A study of the understanding and attitudes toward selected parts of the Education Improvement Act of 1992 among Tennessee superintendents and directors of schools

John Edward Calton, Tennessee State University

Abstract

The purpose of this study was to survey Tennessee public school superintendents and directors of schools regarding their understanding of and attitudes toward four areas of the Education Improvement Act of 1992: (a) roles and selection of superintendents/directors and local boards of education, (b) the Tennessee Value Added Assessment System, (c) the two-track curriculum, and (d) school based management. All 138 public school superintendents and directors of schools in Tennessee were mailed surveys. Of those mailed, 110 were returned for a return rate of 79.7%. The researcher hypothesized that there would be a high level of understanding of the four specific areas of this study. Two null hypotheses stated that there would be no significant difference in attitudes between superintendents and directors based on age, highest degree earned, years of experience, type of license, type of certification, grand division of Tennessee currently serving, method of selection, system enrollment, and years served in current capacity. Results supported the research hypothesis. Crosstabulations and Chi square tests found significant differences in attitudes based on six of the nine demographic categories. It was recommended that further research be conducted regarding the Education Improvement Act of 1992 and that lawmakers and educators carefully consider the results of this study when devising and implementing educational laws and policies. ^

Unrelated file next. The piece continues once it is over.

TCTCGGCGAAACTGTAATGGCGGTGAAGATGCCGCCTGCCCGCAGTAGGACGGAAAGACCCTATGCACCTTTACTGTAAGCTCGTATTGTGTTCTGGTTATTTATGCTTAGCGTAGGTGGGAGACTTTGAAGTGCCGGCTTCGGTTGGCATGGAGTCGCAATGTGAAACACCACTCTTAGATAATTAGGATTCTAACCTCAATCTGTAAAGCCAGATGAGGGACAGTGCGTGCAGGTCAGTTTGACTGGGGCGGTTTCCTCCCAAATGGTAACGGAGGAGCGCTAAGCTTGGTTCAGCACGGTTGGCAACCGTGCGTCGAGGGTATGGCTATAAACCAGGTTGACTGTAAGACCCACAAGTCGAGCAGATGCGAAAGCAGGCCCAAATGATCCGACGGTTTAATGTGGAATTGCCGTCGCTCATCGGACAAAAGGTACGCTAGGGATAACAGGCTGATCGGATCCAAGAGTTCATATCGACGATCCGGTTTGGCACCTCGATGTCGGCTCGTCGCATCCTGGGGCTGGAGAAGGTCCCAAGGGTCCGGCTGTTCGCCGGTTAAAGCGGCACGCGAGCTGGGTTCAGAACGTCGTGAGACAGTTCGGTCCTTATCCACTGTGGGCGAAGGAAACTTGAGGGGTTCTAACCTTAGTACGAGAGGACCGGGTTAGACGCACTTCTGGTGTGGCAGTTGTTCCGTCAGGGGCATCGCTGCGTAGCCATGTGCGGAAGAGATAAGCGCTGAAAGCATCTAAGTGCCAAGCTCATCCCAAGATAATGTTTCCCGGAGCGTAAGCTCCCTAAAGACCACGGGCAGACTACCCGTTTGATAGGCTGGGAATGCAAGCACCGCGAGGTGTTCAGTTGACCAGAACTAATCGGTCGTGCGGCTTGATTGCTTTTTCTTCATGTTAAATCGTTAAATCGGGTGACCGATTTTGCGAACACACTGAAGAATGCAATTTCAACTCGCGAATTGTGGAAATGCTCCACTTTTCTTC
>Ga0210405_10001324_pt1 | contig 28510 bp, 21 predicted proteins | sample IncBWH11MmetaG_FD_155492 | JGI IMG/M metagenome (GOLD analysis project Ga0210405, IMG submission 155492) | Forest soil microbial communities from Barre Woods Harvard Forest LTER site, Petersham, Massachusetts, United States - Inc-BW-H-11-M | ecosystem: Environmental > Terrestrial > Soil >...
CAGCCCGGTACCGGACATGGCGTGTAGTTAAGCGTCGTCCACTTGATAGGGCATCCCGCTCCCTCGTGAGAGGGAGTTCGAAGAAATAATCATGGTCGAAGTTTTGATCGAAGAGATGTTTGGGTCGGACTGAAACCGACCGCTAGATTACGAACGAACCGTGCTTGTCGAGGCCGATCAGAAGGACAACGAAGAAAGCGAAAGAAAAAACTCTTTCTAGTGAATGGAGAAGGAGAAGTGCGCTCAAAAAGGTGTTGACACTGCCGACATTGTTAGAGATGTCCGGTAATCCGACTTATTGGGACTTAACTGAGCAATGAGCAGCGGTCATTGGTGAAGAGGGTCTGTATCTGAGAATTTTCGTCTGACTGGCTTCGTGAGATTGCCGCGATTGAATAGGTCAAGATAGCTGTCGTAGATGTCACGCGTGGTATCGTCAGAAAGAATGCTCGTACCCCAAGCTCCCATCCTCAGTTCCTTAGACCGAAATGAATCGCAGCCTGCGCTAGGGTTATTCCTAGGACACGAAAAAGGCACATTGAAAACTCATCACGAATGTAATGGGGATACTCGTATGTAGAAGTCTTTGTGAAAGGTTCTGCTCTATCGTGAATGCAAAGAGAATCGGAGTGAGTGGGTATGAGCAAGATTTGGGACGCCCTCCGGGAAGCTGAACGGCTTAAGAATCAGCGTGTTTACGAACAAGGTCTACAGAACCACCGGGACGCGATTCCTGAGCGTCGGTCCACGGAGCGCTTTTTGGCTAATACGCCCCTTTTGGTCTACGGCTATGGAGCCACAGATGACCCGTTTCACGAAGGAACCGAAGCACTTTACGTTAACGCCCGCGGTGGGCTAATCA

Subject Area

Education, Tests and Measurements|Education, Administration

Recommended Citation

John Edward Calton, "A study of the understanding and attitudes toward selected parts of the Education Improvement Act of 1992 among Tennessee superintendents and directors of schools" (1995). ETD Collection for Tennessee State University. Paper AAI9608782.
http://digitalscholarship.tnstate.edu/dissertations/AAI9608782

Share

COinS